After seemingly putting the series to bed once and for all, Genisys cannot help but borrow a page from Marvel Studios' lucrative playbook and tease, mid-end credits, a sequel in the least coherent and committed way possible. Paramount Pictures, the fourth distributor to handle this series and one of today's biggest believers in tentpoles, already has untitled, uncast sequels scheduled for May 2017 and June 2018, although those plans seem impossibly optimistic and very much subject to cancellation.

Rated PG-13 like only its immediate predecessor, Genisys is nonetheless chockfull of violent action, albeit the kind with rapid regeneration rather than blood. Of the international cast, only Schwarzenegger gets to embrace his native accent and no one would have it any other way. Courtney's casting is a little strange since it recalls the sour note the universally-panned A Good Day to Die Hard left another treasured, productive '80s action franchise on. Ms. Clarke, reuniting with her frequent "Game of Thrones" director Taylor, cannot altogether hide her English accent or do much to convince us as a badass take-charge heroine. Still the four-personality family dynamic that drives the film is enough to get us to the finish line reasonably engaged and entertained.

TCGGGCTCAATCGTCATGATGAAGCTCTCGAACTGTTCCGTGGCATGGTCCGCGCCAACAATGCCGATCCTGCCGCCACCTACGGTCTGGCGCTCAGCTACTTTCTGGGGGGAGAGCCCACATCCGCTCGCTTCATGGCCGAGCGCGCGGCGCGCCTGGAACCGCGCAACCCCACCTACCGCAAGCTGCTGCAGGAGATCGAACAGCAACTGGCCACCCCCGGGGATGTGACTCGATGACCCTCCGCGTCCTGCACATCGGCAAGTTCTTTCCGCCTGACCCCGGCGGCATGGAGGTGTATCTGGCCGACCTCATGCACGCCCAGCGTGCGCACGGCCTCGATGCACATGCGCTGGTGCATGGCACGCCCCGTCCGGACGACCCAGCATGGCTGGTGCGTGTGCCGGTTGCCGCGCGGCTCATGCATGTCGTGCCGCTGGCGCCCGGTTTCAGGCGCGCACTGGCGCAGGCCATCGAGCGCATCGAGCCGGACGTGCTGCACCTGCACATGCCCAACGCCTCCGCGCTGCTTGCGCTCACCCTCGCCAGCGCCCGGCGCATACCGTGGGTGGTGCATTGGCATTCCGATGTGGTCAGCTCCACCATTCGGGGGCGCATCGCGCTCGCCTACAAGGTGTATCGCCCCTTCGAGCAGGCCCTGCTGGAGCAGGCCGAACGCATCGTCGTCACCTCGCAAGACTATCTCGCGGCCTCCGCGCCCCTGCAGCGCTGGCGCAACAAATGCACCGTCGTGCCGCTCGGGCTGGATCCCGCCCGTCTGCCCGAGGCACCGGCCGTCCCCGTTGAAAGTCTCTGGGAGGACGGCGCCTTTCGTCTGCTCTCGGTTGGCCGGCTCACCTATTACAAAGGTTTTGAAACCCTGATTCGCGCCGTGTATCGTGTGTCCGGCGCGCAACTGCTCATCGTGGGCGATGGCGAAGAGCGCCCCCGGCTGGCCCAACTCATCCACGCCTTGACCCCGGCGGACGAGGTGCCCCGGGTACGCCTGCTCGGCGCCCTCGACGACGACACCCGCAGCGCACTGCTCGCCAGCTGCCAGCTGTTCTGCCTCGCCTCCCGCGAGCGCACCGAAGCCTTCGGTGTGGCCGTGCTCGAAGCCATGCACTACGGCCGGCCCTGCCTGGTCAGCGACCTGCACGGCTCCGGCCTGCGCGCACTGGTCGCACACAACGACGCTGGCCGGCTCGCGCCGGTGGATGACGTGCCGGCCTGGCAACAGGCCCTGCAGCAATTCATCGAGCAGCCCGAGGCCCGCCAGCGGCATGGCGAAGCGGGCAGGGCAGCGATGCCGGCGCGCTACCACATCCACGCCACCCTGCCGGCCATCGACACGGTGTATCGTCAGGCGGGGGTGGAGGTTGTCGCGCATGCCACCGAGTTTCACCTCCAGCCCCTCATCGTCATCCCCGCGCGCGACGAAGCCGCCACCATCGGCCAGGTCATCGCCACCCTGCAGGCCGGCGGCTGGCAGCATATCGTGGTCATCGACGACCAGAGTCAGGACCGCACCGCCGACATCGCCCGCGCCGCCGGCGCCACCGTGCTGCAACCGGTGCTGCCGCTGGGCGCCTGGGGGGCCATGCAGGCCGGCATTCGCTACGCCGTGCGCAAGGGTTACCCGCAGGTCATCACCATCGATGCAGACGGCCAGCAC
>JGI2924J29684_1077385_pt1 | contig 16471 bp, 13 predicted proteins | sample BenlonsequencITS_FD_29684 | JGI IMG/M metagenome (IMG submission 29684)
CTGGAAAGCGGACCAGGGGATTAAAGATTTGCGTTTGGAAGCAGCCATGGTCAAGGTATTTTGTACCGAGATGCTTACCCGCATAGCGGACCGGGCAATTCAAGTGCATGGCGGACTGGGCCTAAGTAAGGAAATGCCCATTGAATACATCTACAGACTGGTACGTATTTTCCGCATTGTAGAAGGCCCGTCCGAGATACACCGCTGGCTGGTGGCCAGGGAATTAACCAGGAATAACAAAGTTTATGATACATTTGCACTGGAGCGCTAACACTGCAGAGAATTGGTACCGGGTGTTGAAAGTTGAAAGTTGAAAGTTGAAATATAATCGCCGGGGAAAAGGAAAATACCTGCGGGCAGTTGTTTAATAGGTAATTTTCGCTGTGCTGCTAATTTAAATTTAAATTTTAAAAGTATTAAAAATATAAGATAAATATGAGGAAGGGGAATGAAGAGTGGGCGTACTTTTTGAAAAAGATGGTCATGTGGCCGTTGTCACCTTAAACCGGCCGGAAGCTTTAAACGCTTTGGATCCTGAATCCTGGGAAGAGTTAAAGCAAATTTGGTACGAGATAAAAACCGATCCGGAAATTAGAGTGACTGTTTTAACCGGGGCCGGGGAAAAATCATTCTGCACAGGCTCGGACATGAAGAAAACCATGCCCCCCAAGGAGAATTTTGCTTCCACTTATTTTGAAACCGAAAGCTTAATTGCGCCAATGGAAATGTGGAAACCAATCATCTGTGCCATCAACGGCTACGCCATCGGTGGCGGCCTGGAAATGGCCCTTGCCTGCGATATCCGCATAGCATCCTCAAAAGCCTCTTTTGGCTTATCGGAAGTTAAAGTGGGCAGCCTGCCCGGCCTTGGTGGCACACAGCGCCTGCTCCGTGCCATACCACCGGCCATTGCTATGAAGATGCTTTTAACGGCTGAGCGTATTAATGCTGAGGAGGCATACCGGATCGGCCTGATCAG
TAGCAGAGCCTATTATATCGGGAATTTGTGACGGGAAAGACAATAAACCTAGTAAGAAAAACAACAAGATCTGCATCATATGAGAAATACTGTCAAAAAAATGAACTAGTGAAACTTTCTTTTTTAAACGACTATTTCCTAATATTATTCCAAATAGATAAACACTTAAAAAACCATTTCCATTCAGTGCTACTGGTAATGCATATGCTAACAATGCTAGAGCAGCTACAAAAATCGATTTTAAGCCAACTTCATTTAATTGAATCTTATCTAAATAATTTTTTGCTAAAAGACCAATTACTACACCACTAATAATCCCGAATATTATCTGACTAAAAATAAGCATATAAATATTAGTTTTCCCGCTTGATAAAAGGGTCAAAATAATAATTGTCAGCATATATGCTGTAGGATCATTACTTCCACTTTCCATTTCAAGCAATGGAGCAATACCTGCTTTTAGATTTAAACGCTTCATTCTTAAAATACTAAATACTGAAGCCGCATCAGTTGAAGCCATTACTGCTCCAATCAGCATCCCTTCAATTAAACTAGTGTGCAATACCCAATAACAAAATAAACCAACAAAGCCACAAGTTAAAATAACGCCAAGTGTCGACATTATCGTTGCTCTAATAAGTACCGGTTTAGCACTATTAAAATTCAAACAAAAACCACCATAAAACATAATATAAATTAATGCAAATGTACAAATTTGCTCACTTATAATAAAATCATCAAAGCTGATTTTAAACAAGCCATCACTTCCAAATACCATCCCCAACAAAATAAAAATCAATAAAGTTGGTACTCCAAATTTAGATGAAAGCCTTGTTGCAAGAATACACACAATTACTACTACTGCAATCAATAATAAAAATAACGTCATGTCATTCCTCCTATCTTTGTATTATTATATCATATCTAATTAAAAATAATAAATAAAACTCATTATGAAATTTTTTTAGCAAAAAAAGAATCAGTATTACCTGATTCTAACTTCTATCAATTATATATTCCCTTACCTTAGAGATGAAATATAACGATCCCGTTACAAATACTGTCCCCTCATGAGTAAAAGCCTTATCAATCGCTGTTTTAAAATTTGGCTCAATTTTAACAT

Genisys may not be a smash hit or a critical darling (early reviews are even worse than they were on 2009's ill-received Terminator Salvation), but for a 31-year-old franchise of modest origin to still be spawning serviceable pieces of entertainment is no minor achievement.

Related Reviews:
The Terminator | Directed by Alan Taylor: Thor: The Dark World
Now in Theaters: Jurassic World Inside Out Tomorrowland Avengers: Age of Ultron
Arnold Schwarzenegger: Jingle All the Way Around the World in 80 Days
Jason Clarke: Dawn of the Planet of the Apes Zero Dark Thirty Lawless The Great Gatsby
Jai Courtney: A Good Day to Die Hard Jack Reacher Divergent Spartacus: Blood & Sand

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Reviewed July 1, 2015.